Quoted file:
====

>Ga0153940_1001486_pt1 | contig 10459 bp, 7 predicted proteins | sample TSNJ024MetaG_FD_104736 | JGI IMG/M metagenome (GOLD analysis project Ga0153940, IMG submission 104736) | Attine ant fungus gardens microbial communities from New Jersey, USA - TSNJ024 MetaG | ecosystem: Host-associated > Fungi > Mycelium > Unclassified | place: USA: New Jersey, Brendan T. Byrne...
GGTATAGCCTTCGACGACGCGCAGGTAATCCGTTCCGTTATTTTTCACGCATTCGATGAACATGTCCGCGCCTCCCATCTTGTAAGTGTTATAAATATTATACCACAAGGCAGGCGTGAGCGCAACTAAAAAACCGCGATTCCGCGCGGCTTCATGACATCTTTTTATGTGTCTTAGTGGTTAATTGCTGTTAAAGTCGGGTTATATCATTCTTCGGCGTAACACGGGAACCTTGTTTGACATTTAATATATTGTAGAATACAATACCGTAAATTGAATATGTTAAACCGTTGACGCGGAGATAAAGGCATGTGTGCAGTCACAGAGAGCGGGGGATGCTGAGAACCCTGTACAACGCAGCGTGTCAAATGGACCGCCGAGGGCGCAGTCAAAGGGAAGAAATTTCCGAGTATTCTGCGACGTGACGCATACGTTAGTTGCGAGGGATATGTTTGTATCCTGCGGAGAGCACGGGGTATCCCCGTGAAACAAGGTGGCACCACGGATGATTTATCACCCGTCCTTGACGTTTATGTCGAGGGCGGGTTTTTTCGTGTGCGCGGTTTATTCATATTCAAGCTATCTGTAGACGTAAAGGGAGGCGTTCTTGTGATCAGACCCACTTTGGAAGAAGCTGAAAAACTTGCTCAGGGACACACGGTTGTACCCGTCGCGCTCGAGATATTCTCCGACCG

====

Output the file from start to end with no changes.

>Ga0153940_1001486_pt1 | contig 10459 bp, 7 predicted proteins | sample TSNJ024MetaG_FD_104736 | JGI IMG/M metagenome (GOLD analysis project Ga0153940, IMG submission 104736) | Attine ant fungus gardens microbial communities from New Jersey, USA - TSNJ024 MetaG | ecosystem: Host-associated > Fungi > Mycelium > Unclassified | place: USA: New Jersey, Brendan T. Byrne...
GGTATAGCCTTCGACGACGCGCAGGTAATCCGTTCCGTTATTTTTCACGCATTCGATGAACATGTCCGCGCCTCCCATCTTGTAAGTGTTATAAATATTATACCACAAGGCAGGCGTGAGCGCAACTAAAAAACCGCGATTCCGCGCGGCTTCATGACATCTTTTTATGTGTCTTAGTGGTTAATTGCTGTTAAAGTCGGGTTATATCATTCTTCGGCGTAACACGGGAACCTTGTTTGACATTTAATATATTGTAGAATACAATACCGTAAATTGAATATGTTAAACCGTTGACGCGGAGATAAAGGCATGTGTGCAGTCACAGAGAGCGGGGGATGCTGAGAACCCTGTACAACGCAGCGTGTCAAATGGACCGCCGAGGGCGCAGTCAAAGGGAAGAAATTTCCGAGTATTCTGCGACGTGACGCATACGTTAGTTGCGAGGGATATGTTTGTATCCTGCGGAGAGCACGGGGTATCCCCGTGAAACAAGGTGGCACCACGGATGATTTATCACCCGTCCTTGACGTTTATGTCGAGGGCGGGTTTTTTCGTGTGCGCGGTTTATTCATATTCAAGCTATCTGTAGACGTAAAGGGAGGCGTTCTTGTGATCAGACCCACTTTGGAAGAAGCTGAAAAACTTGCTCAGGGACACACGGTTGTACCCGTCGCGCTCGAGATATTCTCCGACCG